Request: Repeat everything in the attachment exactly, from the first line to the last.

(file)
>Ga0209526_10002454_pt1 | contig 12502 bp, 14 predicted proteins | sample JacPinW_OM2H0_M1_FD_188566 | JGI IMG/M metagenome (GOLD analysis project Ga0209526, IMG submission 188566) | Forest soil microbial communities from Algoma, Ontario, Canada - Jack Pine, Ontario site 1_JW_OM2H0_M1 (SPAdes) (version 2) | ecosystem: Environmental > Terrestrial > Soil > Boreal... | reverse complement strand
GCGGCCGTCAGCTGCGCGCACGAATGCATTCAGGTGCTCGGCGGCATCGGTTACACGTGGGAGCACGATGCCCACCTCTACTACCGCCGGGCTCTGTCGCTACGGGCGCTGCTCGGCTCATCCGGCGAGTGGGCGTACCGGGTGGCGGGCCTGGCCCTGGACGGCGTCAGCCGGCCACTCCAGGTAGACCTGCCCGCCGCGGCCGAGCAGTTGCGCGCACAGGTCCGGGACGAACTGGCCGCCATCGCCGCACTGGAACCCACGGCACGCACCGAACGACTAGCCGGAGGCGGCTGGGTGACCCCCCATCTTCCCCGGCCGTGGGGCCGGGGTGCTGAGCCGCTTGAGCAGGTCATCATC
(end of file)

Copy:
>Ga0209526_10002454_pt1 | contig 12502 bp, 14 predicted proteins | sample JacPinW_OM2H0_M1_FD_188566 | JGI IMG/M metagenome (GOLD analysis project Ga0209526, IMG submission 188566) | Forest soil microbial communities from Algoma, Ontario, Canada - Jack Pine, Ontario site 1_JW_OM2H0_M1 (SPAdes) (version 2) | ecosystem: Environmental > Terrestrial > Soil > Boreal... | reverse complement strand
GCGGCCGTCAGCTGCGCGCACGAATGCATTCAGGTGCTCGGCGGCATCGGTTACACGTGGGAGCACGATGCCCACCTCTACTACCGCCGGGCTCTGTCGCTACGGGCGCTGCTCGGCTCATCCGGCGAGTGGGCGTACCGGGTGGCGGGCCTGGCCCTGGACGGCGTCAGCCGGCCACTCCAGGTAGACCTGCCCGCCGCGGCCGAGCAGTTGCGCGCACAGGTCCGGGACGAACTGGCCGCCATCGCCGCACTGGAACCCACGGCACGCACCGAACGACTAGCCGGAGGCGGCTGGGTGACCCCCCATCTTCCCCGGCCGTGGGGCCGGGGTGCTGAGCCGCTTGAGCAGGTCATCATC